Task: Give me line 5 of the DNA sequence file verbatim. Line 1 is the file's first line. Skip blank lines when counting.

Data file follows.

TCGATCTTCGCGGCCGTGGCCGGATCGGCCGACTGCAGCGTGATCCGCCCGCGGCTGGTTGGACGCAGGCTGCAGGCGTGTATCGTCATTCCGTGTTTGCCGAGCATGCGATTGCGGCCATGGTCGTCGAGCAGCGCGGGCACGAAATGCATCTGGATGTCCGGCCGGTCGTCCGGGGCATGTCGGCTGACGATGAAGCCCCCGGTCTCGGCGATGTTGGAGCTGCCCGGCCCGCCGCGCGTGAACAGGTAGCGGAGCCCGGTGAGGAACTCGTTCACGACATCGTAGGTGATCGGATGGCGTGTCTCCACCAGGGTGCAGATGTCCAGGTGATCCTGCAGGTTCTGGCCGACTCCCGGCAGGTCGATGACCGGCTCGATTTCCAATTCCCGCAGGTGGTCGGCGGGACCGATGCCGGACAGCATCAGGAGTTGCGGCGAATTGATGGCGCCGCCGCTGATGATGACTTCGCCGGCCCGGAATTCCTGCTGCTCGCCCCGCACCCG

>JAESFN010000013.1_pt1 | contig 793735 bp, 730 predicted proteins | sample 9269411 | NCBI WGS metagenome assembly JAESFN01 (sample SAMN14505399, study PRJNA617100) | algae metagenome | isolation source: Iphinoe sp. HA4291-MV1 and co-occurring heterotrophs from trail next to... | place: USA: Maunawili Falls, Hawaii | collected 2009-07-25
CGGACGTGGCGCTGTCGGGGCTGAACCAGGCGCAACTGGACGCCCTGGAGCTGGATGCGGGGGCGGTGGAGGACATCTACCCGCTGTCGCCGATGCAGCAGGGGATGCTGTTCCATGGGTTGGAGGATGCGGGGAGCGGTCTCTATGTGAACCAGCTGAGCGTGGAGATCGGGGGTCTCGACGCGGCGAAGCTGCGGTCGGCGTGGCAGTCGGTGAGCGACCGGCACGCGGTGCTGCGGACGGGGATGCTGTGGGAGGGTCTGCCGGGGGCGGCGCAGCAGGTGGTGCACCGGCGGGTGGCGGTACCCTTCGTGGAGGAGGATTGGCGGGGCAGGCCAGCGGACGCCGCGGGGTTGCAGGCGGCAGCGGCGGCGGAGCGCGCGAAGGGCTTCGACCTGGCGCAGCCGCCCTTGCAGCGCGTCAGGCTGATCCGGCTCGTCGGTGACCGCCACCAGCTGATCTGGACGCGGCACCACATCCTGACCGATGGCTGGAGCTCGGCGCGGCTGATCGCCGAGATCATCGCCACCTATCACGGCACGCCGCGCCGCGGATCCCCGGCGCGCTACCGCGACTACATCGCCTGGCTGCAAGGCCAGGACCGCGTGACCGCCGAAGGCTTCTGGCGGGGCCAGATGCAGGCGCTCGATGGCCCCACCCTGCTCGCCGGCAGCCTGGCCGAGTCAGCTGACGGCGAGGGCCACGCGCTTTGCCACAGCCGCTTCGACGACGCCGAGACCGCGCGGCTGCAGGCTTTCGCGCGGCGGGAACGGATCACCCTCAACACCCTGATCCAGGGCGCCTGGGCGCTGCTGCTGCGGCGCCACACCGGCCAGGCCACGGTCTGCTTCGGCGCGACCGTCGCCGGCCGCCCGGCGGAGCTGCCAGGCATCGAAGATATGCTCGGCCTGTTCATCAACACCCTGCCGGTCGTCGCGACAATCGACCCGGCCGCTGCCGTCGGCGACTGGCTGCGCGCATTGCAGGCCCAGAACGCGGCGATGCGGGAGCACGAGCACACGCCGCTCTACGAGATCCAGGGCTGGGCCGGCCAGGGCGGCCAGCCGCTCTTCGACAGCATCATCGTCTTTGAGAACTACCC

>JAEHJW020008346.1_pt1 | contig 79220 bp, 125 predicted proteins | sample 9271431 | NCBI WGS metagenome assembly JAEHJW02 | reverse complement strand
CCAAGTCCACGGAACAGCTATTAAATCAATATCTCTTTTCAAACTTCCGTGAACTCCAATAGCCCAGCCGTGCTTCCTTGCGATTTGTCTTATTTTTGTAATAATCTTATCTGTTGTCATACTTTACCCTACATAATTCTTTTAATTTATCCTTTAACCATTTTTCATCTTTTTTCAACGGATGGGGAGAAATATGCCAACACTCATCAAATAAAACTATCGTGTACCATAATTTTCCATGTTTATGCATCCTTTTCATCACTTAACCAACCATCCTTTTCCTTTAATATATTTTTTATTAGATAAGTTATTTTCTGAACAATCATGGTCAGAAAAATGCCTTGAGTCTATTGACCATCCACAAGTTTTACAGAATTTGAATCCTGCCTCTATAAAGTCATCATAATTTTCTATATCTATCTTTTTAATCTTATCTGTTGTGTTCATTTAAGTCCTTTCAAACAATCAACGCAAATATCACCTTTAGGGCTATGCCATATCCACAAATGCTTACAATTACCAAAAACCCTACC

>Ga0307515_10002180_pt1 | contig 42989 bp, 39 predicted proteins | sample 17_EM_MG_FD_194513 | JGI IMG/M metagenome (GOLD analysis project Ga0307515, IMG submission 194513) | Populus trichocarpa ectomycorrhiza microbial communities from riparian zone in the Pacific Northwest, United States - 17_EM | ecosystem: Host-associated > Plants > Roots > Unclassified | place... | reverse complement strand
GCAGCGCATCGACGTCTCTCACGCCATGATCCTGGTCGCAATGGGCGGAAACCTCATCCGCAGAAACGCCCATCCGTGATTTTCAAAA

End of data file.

CCAAGTCCACGGAACAGCTATTAAATCAATATCTCTTTTCAAACTTCCGTGAACTCCAATAGCCCAGCCGTGCTTCCTTGCGATTTGTCTTATTTTTGTAATAATCTTATCTGTTGTCATACTTTACCCTACATAATTCTTTTAATTTATCCTTTAACCATTTTTCATCTTTTTTCAACGGATGGGGAGAAATATGCCAACACTCATCAAATAAAACTATCGTGTACCATAATTTTCCATGTTTATGCATCCTTTTCATCACTTAACCAACCATCCTTTTCCTTTAATATATTTTTTATTAGATAAGTTATTTTCTGAACAATCATGGTCAGAAAAATGCCTTGAGTCTATTGACCATCCACAAGTTTTACAGAATTTGAATCCTGCCTCTATAAAGTCATCATAATTTTCTATATCTATCTTTTTAATCTTATCTGTTGTGTTCATTTAAGTCCTTTCAAACAATCAACGCAAATATCACCTTTAGGGCTATGCCATATCCACAAATGCTTACAATTACCAAAAACCCTACC